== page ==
Because of high arc mobility, the device is capable of developing a high arc voltage which will reduce the let-through fault current and consequently reducing the size, rating and the number of solid state elements in shunt of the contacts.

Referring to FIGS. 6a-c there is shown a logic circuit diagram illustrating in more detail the circuit shown in block diagram form in FIG. 1. The three sheets comprising FIGS. 6a-c should be assembled in the manner shown in FIG. 7 so that the right hand side of FIG. 6a connects with the left hand side of FIG. 6b and the upper right hand side of FIG. 6b connects with the lower left hand portion of FIG. 6c. Reference characters like those in FIG. 1 are generally used for like parts in FIGS. 6a-c. Referring to FIG. 6c, switch circuit 8 is shown at the upper left hand portion thereof and is connected by conductor 10 to the logic circuit hereinafter described. This logic circuit is connected at the right hand portion of FIG. 6c by conductors 14a-d to relay contacts closing coil RCC, isolation contacts closing coil ICC, relay contacts opening coil ROC and isolation contacts opening coil IOC, respectively. As will be apparent, these coils are comprised in contact operating mechanism 6 illustrated schematically in FIG. 1 and the relay contacts closing coil and the relay contacts opening coil are in portion 6a thereof whereas the isolation contacts closing coil and the isolation contacts opening coil are in portion 6b thereof.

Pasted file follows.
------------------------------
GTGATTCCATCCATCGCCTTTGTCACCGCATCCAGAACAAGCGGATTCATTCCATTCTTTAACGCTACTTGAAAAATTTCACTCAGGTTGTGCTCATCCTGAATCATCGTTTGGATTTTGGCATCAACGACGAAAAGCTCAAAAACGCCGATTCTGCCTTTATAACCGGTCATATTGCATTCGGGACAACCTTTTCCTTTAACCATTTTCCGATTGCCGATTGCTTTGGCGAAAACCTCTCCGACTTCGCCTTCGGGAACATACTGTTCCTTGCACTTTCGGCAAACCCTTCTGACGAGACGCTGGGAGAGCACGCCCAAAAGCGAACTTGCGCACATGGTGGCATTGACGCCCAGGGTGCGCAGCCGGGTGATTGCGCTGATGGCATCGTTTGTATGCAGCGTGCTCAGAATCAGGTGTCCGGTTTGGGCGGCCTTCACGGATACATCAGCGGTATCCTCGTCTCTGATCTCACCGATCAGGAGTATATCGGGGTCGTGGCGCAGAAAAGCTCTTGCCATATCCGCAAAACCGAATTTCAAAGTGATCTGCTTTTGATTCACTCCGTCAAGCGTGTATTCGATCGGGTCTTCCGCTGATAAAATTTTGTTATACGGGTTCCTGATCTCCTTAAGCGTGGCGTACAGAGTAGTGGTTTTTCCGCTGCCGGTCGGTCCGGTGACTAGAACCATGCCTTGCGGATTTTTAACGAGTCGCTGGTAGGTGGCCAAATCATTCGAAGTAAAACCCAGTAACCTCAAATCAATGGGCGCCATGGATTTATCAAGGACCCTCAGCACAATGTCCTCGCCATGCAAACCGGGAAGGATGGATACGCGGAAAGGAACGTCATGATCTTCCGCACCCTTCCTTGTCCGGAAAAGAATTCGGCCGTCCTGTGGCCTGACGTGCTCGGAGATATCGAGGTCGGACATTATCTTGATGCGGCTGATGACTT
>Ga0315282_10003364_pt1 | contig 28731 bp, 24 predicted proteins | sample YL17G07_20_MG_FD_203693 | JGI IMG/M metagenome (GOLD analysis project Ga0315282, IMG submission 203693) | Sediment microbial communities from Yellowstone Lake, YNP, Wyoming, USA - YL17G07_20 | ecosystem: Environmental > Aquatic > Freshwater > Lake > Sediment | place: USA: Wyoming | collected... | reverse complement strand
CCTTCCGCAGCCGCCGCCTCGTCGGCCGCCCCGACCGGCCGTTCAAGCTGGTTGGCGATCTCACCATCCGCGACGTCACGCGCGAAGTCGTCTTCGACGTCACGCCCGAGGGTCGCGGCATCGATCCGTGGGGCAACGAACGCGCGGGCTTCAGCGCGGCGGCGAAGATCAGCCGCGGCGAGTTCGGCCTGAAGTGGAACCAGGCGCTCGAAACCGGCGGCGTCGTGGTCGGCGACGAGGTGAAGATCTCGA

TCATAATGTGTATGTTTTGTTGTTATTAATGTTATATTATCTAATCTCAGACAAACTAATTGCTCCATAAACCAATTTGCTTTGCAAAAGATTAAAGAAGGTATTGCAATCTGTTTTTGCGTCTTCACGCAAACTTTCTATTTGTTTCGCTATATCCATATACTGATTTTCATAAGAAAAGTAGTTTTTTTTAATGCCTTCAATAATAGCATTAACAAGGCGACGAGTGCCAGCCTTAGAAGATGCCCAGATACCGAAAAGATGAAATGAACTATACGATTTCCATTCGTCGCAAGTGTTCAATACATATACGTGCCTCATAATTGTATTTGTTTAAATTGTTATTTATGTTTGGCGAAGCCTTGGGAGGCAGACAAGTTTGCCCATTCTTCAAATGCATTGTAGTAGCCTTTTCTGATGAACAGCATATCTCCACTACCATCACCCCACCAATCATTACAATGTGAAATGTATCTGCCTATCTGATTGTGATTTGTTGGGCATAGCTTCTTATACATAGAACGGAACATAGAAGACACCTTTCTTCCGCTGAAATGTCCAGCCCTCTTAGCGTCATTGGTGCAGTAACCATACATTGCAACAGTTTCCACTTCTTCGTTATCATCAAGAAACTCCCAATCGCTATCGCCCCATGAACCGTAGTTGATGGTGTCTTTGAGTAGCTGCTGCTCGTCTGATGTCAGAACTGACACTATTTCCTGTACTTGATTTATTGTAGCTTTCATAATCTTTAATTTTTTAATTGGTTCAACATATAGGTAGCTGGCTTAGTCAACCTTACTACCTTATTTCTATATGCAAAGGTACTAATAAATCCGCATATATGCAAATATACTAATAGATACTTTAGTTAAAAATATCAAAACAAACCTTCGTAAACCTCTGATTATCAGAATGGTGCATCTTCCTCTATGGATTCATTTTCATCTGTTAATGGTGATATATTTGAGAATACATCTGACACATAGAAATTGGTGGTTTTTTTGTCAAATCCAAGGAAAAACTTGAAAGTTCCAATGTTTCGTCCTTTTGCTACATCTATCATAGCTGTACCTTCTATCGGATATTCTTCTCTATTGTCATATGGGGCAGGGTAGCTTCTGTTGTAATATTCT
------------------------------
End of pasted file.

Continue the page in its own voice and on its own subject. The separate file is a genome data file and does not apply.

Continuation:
The 270 V.D.C. power conductor is illustrated by a pair of vertical lines at the upper left hand portion of FIG. 6a. Also, current sensor 24 is shown adjacent thereto and is connected by a conductor 26 to the current sensing circuit indicated generally by 28 at the upper portion of FIG. 6a. This current sensing circuit is in turn connected by conductor 30 to the control logic 12 extending throughout FIGS. 6a-c and hereinafter more fully described. Voltage sensing circuit 32 is shown at the lower left portion of FIG. 6a. As will be apparent voltage terminal VFET at the lower left hand portion of FIG. 6a is connected to the similarly referenced point in FIG. 1 at the upper side of power contacts 4 so as to receive the voltage appearing at the upper side of power contacts 4 and referenced to ground. This voltage sensing circuit 32 is connected by conductor 34 to control logic 12.